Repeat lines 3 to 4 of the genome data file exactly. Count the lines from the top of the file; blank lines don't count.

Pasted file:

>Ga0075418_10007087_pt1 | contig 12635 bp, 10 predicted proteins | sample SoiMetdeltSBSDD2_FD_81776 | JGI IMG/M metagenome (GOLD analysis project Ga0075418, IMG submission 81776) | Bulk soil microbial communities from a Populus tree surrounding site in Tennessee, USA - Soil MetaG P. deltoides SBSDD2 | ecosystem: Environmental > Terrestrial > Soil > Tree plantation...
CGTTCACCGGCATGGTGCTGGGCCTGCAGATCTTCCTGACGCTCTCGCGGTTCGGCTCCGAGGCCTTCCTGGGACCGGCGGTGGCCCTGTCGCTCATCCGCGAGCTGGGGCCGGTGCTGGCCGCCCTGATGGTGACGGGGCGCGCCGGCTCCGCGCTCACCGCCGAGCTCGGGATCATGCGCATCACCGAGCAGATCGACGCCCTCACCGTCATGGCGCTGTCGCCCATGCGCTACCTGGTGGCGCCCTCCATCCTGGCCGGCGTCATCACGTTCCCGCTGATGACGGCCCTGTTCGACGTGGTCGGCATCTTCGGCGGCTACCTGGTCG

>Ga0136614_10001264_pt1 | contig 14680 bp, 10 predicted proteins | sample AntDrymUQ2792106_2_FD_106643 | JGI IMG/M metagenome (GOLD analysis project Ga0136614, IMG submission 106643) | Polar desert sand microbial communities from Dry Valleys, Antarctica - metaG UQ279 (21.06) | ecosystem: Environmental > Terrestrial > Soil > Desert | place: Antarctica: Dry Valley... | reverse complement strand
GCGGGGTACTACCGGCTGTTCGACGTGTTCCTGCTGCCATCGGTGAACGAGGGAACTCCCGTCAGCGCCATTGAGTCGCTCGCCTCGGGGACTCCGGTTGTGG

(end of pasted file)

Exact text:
>Ga0136614_10001264_pt1 | contig 14680 bp, 10 predicted proteins | sample AntDrymUQ2792106_2_FD_106643 | JGI IMG/M metagenome (GOLD analysis project Ga0136614, IMG submission 106643) | Polar desert sand microbial communities from Dry Valleys, Antarctica - metaG UQ279 (21.06) | ecosystem: Environmental > Terrestrial > Soil > Desert | place: Antarctica: Dry Valley... | reverse complement strand
GCGGGGTACTACCGGCTGTTCGACGTGTTCCTGCTGCCATCGGTGAACGAGGGAACTCCCGTCAGCGCCATTGAGTCGCTCGCCTCGGGGACTCCGGTTGTGG